I love the story of Jonah because we I think we are all Jonah from time to time. So the Jonah story in all its comic richness has a lot to teach us. First of all it is obviously a good example of the “what does it mean?” question rather than did it happen that way.” We are not meant to take literally the notion of Jonah actually being swallowed by a very large fish! Now like a number of other prophets Jonah is not thrilled with his calling. When God tells him he is to go to Nineveh and call the people to repent of their wickedness….the usual prophetic refrain…he essentially says ” I’m out of here” and leaves town as fast as he can. Since Nineveh was on the coast there were ships in the harbour and so Jonah quickly books a passage and sets off to get him as far away as possible from the task to which God has called him.
So this book with all its comic richness focuses on the very human response to God’s call rather than on the causes for the call itself and after his adventures in the great fish Jonah delivers a uncompromising oracle of impending destruction to the Gentile Ninevites. What is also challenging for Jonah is that God changes the promise of punishment to Nineveh, much to Jonah’s regret…and extends forgiveness to the repentant people…We will come back to this in a minute. For now let’s focus on the story with all its comic richness.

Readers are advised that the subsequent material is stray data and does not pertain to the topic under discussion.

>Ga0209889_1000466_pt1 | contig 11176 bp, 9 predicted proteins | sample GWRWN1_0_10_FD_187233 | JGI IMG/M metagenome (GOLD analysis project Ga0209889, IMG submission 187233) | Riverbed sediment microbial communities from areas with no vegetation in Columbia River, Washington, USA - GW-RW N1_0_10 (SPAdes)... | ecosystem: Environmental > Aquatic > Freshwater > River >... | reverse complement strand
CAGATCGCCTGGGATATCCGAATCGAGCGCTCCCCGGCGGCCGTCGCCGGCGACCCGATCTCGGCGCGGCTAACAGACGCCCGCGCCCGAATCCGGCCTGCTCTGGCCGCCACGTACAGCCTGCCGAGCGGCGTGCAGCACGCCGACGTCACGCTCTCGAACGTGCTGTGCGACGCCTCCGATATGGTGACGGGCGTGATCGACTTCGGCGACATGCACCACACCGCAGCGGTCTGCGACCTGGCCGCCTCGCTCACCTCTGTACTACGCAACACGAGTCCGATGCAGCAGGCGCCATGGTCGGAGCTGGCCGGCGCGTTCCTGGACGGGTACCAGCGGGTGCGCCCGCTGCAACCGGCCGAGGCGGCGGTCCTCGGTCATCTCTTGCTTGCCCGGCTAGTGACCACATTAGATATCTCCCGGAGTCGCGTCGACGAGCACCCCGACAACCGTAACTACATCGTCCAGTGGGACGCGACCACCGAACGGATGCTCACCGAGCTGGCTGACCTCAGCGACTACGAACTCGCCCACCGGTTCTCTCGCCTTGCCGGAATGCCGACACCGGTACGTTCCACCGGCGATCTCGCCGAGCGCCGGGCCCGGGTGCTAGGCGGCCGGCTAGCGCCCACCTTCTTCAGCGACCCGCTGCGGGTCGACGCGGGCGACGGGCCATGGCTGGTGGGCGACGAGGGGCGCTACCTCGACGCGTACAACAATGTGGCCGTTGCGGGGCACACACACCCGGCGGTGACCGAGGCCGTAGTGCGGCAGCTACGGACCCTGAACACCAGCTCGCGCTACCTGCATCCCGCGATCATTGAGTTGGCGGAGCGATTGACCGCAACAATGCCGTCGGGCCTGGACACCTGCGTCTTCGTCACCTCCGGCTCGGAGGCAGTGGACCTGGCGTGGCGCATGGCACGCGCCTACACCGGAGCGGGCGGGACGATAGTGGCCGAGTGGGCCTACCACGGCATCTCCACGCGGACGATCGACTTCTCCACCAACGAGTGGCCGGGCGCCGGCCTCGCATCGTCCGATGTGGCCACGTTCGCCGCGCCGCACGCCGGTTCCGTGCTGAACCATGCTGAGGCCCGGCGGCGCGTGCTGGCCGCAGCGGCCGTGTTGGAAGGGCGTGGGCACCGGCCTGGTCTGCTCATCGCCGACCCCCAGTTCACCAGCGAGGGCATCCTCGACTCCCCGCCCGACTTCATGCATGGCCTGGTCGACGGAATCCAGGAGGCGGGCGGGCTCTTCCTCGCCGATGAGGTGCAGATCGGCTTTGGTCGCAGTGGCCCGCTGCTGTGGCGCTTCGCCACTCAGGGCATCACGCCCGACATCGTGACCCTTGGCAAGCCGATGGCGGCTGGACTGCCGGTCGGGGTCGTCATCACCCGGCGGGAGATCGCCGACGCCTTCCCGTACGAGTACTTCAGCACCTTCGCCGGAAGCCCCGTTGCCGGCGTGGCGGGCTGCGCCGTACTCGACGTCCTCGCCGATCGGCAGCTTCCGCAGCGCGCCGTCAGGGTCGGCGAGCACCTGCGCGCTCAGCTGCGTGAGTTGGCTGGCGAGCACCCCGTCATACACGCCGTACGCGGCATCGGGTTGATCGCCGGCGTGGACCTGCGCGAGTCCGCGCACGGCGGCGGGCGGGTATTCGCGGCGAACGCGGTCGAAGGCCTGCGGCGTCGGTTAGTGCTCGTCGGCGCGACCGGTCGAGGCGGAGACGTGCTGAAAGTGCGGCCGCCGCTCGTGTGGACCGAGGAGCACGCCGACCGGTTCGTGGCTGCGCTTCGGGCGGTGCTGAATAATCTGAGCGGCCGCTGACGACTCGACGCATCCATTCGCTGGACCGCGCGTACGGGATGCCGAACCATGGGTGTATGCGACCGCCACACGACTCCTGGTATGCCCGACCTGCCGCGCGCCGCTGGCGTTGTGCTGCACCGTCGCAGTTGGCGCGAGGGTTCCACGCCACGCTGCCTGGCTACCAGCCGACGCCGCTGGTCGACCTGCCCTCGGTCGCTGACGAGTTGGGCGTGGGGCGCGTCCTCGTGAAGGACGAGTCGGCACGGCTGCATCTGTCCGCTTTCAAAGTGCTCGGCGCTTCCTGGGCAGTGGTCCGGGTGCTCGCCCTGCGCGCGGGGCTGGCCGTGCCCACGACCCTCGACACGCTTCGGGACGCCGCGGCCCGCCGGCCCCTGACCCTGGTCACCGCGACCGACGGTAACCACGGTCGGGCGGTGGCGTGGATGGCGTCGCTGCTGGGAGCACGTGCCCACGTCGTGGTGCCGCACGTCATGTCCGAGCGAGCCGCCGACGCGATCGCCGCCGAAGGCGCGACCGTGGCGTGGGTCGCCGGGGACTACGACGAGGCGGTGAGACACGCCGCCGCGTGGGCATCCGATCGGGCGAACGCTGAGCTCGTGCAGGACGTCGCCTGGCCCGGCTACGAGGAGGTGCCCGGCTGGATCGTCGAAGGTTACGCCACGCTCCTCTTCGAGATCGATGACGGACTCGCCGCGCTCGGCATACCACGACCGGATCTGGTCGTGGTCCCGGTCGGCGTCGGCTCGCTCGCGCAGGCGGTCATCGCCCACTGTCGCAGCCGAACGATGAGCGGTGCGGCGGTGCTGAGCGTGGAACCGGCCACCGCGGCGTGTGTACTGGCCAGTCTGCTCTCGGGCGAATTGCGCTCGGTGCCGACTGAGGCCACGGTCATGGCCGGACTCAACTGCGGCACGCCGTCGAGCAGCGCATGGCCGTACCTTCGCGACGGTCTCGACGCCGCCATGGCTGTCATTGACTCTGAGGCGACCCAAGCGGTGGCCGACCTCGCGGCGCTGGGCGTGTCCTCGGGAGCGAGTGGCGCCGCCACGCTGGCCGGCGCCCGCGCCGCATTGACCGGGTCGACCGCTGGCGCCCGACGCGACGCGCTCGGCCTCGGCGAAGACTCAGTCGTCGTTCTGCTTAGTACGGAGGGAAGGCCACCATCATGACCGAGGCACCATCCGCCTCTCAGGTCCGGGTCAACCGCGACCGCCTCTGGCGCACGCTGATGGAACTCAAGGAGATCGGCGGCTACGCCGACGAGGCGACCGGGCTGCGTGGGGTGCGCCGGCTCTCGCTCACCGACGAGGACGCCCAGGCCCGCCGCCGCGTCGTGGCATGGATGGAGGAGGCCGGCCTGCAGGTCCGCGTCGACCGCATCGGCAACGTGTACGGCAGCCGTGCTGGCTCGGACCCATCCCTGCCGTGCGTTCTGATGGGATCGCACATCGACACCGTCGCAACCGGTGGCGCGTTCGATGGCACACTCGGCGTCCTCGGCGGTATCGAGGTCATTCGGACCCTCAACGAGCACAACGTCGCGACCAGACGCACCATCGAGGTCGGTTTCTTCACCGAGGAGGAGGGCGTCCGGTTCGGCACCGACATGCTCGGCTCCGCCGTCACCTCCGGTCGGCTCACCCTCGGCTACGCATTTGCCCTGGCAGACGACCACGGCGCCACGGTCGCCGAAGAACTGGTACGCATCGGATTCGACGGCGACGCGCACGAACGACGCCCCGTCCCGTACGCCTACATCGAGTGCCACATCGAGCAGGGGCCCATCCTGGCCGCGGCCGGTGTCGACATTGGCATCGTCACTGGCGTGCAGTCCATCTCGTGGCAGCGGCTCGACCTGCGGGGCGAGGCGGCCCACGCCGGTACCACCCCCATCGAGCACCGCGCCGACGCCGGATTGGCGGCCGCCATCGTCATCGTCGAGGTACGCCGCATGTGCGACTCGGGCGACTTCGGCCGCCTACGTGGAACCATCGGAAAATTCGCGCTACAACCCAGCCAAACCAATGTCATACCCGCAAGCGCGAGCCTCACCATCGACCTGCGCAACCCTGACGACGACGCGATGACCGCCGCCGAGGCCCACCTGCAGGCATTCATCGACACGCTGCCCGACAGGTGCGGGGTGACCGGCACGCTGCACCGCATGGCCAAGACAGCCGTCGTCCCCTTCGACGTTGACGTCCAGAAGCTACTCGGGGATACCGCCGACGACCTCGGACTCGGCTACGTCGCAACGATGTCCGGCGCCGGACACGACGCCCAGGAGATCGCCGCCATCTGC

Jonah gets on the ship which sails off and predictably runs into very rough weather. Since it was customary to be pretty superstitious the sailors assume that their foreign passenger is the reason for the storm so they do the obvious thing….After lightening the ship by throwing their cargo overboard they then toss Jonah overboard as well. I wonder, as he hit the water whether Jonah was saying to himself, “well at least this is better than going to Nineveh….” Now as luck would have it a big fish as the text describes it, comes along just at that moment and swallows Jonah whole….this must have been a whale of a fish as we say and so perhaps that’s the origin of our usual title for this story ” Jonah and the whale”. For three days and nights Jonah is described as being in the belly of the great fish….hopefully we notice the three….this is clearly a story written in God’s time, kairos….not our clock time chronos. Things that come in three days always have special significance….new life of some sort….so something significant is going to transpire over these three days as Jonah marinates in the belly of the whale. Then the great fishy whale literally vomits Jonah up onto the beach where presumably he sat picking fish out of his hair and ears as he realizes that he is back where he started and so maybe had better do what God has in mind for him in the first place though I have a hunch he was rather sulky as he did it. Ironically as he sits in the Whale’s vomit Jonah is now ritually unclean…..so in that sense has little justification for being so condescending about the gentile Ninevites….Finally he does what God has asked him to do and is described as having to walk forty miles across the city of Nineveh….the forty should jump out at us as well as the three days and nights….forty years in Sinai, forty days and nights of rain on Noah….Gos is up to something….And very significantly God shows mercy to the people of Nineveh which outrages Jonah who believes they are as Gentiles, permanently unclean and therefore beyond hope.